With Content Management Systems (CMS), you can create, publish and update content on all kinds of digital systems, such as web pages, mobile applications (apps) or online shops. There are plenty of them, and they were born to meet the need of updating online publications without relying on a IT specialist or a designer. CMS have been a key component in democratizing the web, allowing anyone – with or without technical knowledge – to be present in the Internet.
Today, CMS are used in all kinds of publication, whether printed or digital, both large scale and small. Examples of content management are the popular Drupal or WordPress. They operate many of the websites that you read, like the one you are now looking at. Some companies not only offer their CMS, but also all kinds of services to house, maintain and customize it, such as Squarespace, Expression Engine or WordPress itself on its premium website.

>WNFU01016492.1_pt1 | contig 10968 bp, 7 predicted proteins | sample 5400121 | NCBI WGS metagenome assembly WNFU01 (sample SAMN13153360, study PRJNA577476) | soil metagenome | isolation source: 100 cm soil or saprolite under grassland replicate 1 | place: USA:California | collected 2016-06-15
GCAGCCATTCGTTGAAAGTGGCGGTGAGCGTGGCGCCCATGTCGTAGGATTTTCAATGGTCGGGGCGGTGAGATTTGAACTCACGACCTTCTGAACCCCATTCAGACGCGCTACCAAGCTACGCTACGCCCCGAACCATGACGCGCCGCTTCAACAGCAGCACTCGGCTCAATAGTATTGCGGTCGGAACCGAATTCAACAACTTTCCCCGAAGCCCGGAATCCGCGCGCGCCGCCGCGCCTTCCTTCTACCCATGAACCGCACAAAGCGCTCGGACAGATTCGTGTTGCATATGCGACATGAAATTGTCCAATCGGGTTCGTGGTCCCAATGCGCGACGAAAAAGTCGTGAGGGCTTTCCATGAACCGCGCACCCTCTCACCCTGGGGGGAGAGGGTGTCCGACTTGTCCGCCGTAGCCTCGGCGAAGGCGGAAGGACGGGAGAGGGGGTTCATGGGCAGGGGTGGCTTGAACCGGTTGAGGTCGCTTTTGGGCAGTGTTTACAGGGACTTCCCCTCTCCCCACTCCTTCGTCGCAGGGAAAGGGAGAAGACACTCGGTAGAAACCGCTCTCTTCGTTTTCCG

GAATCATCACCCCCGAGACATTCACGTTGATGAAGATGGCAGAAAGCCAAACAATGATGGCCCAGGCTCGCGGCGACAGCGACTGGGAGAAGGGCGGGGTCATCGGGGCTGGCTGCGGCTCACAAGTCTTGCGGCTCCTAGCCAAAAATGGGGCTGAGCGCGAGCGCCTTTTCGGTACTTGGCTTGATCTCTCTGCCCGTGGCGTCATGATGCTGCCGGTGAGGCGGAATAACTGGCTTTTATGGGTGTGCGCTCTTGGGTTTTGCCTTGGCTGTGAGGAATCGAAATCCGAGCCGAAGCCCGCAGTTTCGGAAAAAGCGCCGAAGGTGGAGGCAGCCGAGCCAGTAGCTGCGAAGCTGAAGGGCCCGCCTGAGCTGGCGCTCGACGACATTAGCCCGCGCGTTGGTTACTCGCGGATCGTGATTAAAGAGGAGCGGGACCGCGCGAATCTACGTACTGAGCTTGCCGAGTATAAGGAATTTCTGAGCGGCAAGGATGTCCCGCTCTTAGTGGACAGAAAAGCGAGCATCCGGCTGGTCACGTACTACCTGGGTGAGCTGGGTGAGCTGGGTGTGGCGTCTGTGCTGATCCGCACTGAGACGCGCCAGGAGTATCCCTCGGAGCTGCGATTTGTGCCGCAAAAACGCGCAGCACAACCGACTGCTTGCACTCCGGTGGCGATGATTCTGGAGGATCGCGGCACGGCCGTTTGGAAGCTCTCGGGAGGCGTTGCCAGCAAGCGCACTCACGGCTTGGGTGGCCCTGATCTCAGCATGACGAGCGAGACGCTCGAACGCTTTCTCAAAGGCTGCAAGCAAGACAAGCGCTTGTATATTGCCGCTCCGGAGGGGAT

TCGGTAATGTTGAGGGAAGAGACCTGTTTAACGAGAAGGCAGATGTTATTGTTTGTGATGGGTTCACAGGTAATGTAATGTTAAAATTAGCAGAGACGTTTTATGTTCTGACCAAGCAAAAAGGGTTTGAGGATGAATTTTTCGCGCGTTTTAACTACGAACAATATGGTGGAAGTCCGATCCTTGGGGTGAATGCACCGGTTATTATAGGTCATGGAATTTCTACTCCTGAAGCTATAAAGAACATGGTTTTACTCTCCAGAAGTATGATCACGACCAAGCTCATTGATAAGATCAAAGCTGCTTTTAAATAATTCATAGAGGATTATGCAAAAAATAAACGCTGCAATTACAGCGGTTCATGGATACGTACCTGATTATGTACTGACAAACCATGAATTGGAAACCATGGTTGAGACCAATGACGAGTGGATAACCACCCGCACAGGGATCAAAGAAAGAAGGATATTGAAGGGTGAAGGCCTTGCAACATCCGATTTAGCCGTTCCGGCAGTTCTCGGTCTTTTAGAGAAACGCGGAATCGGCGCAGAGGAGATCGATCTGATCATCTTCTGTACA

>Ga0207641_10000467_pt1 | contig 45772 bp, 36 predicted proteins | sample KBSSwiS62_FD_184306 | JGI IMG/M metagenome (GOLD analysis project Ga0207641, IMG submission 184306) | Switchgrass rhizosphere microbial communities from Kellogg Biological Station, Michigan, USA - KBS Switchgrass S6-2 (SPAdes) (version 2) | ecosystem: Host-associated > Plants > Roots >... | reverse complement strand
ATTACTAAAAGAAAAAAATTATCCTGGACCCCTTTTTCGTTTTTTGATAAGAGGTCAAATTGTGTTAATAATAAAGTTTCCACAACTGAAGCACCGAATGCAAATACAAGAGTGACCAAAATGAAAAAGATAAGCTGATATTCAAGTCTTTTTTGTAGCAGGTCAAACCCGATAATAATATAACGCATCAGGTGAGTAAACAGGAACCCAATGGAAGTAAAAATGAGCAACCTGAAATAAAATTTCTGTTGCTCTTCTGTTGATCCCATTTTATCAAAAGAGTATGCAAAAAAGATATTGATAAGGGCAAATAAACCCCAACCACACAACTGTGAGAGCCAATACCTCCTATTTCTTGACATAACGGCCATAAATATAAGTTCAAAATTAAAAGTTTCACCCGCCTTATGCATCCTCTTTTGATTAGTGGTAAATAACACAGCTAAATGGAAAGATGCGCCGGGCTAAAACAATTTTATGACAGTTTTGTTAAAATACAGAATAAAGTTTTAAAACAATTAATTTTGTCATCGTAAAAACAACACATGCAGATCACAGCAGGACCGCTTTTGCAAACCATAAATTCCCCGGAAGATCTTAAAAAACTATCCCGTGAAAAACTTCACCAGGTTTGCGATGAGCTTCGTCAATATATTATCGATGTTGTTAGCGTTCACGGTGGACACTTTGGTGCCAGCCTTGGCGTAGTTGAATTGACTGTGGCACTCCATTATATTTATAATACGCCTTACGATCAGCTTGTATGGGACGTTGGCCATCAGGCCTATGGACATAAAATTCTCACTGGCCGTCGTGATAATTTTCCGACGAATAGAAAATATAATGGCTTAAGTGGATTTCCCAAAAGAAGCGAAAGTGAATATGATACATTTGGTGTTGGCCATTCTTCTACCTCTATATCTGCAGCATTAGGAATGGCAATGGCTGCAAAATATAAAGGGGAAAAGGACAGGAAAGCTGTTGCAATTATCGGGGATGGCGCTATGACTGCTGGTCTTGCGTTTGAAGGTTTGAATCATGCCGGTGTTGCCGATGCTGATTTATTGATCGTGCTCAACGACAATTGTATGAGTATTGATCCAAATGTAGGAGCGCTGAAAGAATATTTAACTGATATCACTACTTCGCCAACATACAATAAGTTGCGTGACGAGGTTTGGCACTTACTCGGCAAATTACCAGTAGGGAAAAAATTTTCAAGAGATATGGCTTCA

Given the size and diversity of the market, each content manager system specializes in a specific solution: creating an online store, publishing a blog, managing a magazine, building a mobile application and even creating a modest social network. In all cases, the images are automatically optimized for each design and text adjusts instantly to the layout of the chosen template. Contents can be arranged according to category or assigned tags, visits can be shown in graphical statistics to measure the success of the publication, etc.. Put simply, a CMS stands for autonomy.
As we can see, the world of content management systems is vast and one should at least learn the basics to exploit their enormous potential. In the following article you can learn the advantages of having a specialized CMS in museums and other cultural and tourist areas. We reveal their main applications and their impact on both the visitor and the image of the museum.